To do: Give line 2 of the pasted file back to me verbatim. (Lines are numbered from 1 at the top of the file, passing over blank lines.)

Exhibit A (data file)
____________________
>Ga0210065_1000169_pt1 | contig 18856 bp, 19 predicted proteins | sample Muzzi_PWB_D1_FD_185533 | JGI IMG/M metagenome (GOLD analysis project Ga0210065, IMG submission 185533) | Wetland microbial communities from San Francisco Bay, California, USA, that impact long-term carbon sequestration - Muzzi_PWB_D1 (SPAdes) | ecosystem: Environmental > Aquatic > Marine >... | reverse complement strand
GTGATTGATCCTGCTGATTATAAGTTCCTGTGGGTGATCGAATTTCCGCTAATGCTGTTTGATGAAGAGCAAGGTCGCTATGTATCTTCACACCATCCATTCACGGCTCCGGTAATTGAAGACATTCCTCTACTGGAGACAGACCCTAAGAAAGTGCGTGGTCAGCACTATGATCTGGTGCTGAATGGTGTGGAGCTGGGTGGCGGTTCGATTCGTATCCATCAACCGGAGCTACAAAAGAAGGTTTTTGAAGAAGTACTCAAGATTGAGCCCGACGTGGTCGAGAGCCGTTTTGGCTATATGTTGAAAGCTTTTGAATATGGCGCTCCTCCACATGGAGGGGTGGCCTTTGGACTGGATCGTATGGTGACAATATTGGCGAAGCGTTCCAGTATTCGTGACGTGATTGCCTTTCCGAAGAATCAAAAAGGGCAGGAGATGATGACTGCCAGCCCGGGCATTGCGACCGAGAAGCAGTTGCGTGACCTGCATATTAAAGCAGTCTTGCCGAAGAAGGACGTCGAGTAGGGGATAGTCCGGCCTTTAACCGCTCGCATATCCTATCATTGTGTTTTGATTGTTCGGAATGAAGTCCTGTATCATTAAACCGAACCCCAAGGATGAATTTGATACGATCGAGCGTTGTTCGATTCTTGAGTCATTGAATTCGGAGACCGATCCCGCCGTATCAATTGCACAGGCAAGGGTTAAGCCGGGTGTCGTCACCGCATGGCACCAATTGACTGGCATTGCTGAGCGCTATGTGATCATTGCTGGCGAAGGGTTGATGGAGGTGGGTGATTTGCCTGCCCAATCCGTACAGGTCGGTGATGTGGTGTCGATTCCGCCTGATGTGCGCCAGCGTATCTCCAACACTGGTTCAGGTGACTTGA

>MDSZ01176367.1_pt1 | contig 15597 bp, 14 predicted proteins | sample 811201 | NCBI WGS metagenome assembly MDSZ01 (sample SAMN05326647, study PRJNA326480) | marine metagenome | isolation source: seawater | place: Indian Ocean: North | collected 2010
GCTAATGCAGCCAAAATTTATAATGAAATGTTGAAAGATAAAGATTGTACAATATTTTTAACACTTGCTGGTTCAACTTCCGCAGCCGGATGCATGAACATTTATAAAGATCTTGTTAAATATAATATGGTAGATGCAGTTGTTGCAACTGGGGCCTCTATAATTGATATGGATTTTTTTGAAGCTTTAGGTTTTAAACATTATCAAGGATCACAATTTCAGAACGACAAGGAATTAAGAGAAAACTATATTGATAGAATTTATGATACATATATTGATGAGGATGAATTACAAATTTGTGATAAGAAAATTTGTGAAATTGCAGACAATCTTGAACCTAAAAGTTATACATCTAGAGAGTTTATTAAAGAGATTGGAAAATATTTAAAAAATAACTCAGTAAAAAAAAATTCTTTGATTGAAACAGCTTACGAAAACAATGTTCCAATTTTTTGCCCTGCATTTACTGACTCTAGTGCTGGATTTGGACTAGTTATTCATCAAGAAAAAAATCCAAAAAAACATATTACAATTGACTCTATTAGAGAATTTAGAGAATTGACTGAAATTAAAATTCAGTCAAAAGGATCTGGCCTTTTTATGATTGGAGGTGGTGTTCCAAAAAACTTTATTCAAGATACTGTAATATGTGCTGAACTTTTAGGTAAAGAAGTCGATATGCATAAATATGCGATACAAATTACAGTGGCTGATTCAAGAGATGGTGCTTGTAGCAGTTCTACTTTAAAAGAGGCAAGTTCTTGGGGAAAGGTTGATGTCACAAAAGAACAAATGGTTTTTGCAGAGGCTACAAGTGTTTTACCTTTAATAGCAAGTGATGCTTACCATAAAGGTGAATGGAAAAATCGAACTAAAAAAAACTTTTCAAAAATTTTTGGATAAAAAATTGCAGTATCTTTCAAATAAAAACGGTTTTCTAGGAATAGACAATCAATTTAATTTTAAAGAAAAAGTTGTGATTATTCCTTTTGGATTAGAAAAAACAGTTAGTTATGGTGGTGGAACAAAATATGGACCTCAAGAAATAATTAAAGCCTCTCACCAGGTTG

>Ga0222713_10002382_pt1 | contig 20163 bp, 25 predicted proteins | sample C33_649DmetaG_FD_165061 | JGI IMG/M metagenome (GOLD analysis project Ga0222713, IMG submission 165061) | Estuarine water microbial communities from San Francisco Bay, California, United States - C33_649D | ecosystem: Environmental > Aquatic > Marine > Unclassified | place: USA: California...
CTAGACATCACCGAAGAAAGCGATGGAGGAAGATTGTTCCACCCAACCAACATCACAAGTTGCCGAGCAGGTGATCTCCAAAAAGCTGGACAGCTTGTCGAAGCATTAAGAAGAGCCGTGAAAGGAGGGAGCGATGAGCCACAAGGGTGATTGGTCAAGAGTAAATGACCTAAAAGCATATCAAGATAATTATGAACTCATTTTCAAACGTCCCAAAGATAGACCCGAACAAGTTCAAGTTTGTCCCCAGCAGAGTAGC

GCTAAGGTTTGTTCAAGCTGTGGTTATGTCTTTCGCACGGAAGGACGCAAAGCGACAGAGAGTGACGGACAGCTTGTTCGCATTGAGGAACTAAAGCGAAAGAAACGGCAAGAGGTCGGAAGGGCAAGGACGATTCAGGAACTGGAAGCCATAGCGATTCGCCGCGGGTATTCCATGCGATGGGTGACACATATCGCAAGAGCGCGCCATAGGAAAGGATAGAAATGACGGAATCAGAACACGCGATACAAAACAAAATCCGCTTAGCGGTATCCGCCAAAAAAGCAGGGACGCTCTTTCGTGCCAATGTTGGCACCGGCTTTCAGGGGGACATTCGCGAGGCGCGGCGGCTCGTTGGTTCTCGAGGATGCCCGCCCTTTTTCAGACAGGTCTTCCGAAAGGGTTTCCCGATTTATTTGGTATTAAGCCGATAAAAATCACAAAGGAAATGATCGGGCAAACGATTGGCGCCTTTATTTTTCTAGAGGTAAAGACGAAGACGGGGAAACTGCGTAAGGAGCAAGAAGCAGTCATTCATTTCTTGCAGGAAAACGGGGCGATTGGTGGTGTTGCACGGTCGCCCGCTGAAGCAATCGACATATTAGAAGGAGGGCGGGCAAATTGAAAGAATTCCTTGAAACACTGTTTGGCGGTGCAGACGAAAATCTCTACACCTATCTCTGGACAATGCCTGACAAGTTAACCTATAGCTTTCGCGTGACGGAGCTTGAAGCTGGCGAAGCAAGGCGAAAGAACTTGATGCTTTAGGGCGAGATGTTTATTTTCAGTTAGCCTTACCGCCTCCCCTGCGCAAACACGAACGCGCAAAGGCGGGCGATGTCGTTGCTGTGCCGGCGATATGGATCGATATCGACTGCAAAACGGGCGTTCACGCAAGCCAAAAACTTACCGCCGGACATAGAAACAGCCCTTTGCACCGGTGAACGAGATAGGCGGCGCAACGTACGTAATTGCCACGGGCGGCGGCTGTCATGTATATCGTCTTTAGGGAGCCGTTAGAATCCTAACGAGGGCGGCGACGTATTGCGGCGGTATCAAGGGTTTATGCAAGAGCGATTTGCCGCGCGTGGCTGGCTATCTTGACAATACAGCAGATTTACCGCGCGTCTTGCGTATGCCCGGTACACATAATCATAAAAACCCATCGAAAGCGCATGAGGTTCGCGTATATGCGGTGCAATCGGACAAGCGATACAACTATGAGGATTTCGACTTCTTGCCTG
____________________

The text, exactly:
GTGATTGATCCTGCTGATTATAAGTTCCTGTGGGTGATCGAATTTCCGCTAATGCTGTTTGATGAAGAGCAAGGTCGCTATGTATCTTCACACCATCCATTCACGGCTCCGGTAATTGAAGACATTCCTCTACTGGAGACAGACCCTAAGAAAGTGCGTGGTCAGCACTATGATCTGGTGCTGAATGGTGTGGAGCTGGGTGGCGGTTCGATTCGTATCCATCAACCGGAGCTACAAAAGAAGGTTTTTGAAGAAGTACTCAAGATTGAGCCCGACGTGGTCGAGAGCCGTTTTGGCTATATGTTGAAAGCTTTTGAATATGGCGCTCCTCCACATGGAGGGGTGGCCTTTGGACTGGATCGTATGGTGACAATATTGGCGAAGCGTTCCAGTATTCGTGACGTGATTGCCTTTCCGAAGAATCAAAAAGGGCAGGAGATGATGACTGCCAGCCCGGGCATTGCGACCGAGAAGCAGTTGCGTGACCTGCATATTAAAGCAGTCTTGCCGAAGAAGGACGTCGAGTAGGGGATAGTCCGGCCTTTAACCGCTCGCATATCCTATCATTGTGTTTTGATTGTTCGGAATGAAGTCCTGTATCATTAAACCGAACCCCAAGGATGAATTTGATACGATCGAGCGTTGTTCGATTCTTGAGTCATTGAATTCGGAGACCGATCCCGCCGTATCAATTGCACAGGCAAGGGTTAAGCCGGGTGTCGTCACCGCATGGCACCAATTGACTGGCATTGCTGAGCGCTATGTGATCATTGCTGGCGAAGGGTTGATGGAGGTGGGTGATTTGCCTGCCCAATCCGTACAGGTCGGTGATGTGGTGTCGATTCCGCCTGATGTGCGCCAGCGTATCTCCAACACTGGTTCAGGTGACTTGA